Connor worked about 60 hours a week helping visitors to the library, who were doing genealogy research on U.S. and Canada, load films onto the microfiche and scan pro machines and find records. He was also given a special assignment to index the 1940 Georgia census records. And Connor found records and history books on Cherokee County.

 There were 90 other young men with various disabilities serving in the same Family and Church History Headquarters Mission, information showed. All missionaries were assigned to do work that fit their abilities and talents. With the help of elderly single women or couples who were also called to be missionaries there, these young men missionaries with disabilities were given training on how to help the library guests and other assignments. They were also put into companionships where two missionaries were responsible in keeping track of each other and made sure they followed mission rules.

 “All his companions had disabilities,” Tracy Ensign said. “They were all different. So some of them he got along great with and others he didn’t. That’s life. That’s one thing they learn on the mission. Getting along with all different types of people. And no one is perfect. One of his companions was obsessive compulsive and had to do things over and over again.”

 As with all LDS missionaries, Connor’s family paid the expenses of the two-year mission and the church coordinated a place of living and other day-to-day needs. He lived in an apartment a block away from the library with three other missionaries with disabilities.

Connor was given a personal day once a week where he did his own laundry, grocery shopping, cleaned the apartment, wrote letters home to his family, and explored Salt Lake City. He was also responsible for his own meals where he learned to cook much more than he knew before his mission. Then on Sundays, he attended church.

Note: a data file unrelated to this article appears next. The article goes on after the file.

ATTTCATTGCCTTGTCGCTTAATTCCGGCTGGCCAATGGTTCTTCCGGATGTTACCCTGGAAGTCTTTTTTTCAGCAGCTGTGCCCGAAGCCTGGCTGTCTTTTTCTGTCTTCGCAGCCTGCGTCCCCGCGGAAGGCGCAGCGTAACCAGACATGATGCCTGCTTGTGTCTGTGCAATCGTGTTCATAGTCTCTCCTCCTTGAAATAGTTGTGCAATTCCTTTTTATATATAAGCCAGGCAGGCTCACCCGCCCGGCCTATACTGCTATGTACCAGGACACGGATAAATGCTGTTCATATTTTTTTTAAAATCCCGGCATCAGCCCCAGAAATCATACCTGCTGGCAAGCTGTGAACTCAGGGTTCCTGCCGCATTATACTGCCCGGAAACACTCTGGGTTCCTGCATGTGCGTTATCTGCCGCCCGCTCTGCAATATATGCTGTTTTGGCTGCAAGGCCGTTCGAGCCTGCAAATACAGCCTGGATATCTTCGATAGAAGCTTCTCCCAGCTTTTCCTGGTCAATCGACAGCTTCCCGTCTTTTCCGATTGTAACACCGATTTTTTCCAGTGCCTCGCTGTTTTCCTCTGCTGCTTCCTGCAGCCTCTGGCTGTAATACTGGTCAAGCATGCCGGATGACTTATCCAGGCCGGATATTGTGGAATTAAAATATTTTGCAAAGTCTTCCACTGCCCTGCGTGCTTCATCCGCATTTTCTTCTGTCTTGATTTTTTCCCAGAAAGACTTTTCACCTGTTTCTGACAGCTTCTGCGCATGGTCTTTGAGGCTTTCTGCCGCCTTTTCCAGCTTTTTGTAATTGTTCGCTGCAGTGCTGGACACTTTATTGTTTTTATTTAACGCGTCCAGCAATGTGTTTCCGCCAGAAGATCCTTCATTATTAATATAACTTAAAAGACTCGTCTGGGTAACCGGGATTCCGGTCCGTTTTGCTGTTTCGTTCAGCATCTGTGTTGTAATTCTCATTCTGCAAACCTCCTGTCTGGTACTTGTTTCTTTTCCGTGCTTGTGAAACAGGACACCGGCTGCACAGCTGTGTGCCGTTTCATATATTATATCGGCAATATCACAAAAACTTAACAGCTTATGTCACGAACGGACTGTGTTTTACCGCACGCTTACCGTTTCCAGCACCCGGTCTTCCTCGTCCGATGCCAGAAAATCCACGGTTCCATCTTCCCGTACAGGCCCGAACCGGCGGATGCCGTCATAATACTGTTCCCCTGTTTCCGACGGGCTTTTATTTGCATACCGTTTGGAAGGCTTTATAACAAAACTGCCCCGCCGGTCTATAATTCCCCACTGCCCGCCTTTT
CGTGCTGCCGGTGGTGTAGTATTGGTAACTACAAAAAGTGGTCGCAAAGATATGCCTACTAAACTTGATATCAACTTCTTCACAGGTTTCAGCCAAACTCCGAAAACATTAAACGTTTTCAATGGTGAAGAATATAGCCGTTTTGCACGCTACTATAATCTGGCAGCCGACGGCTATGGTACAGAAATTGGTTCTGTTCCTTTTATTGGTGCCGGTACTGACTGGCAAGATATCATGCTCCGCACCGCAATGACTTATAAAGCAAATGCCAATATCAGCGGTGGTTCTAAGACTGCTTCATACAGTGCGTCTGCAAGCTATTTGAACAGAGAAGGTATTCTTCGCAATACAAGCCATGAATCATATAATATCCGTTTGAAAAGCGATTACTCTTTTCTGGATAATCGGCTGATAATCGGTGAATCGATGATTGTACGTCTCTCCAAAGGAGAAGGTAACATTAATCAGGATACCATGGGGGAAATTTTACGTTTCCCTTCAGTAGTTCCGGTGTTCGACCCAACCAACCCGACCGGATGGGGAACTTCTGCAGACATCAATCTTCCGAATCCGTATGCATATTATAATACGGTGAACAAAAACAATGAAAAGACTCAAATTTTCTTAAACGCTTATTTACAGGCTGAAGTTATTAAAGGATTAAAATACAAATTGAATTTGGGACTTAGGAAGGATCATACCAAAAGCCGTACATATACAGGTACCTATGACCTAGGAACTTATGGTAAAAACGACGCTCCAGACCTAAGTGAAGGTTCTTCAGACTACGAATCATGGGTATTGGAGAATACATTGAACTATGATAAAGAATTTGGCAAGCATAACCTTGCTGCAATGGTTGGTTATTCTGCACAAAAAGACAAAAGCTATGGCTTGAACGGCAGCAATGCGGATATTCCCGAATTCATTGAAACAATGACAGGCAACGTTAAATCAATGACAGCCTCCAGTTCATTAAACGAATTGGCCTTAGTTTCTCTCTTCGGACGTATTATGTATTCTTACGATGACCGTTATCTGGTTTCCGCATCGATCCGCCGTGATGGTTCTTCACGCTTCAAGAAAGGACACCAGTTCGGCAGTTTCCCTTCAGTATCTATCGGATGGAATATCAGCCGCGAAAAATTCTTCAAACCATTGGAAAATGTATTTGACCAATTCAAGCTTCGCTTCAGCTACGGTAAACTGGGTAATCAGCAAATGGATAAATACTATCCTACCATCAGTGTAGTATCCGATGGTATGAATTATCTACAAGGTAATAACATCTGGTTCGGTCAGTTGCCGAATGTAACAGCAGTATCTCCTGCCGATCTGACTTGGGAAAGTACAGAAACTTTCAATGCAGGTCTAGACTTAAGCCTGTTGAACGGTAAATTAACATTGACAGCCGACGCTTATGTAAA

“I learned that I didn’t like living in a big city,” Connor said. “I didn’t care to live in the city (Salt Lake City). Walking around the city, we had to deal with panhandlers, protesters and even two drunks that walked by and made fun of us. I didn’t want any problems with anybody. Then I had a companion that told me, ‘Whether you like it or not, you are supposed to be here.’”

 During the two years, Connor kept an extensive record of his mission in his journal. During his free time, Connor could be seen with paper and pencil in hand, drawing, which he says is his favorite thing to do. He also loves anything Disney and learning about other cultures.

Now that Connor is home from serving his two-year mission, he said he is hoping to find a job that will allow him to draw. His dream job would be working for Disney as an animator. He is planning on attending college at Chattahoochee Tech.

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Cousin Taylor
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June 28, 2014
Well Done. Thank you for your service.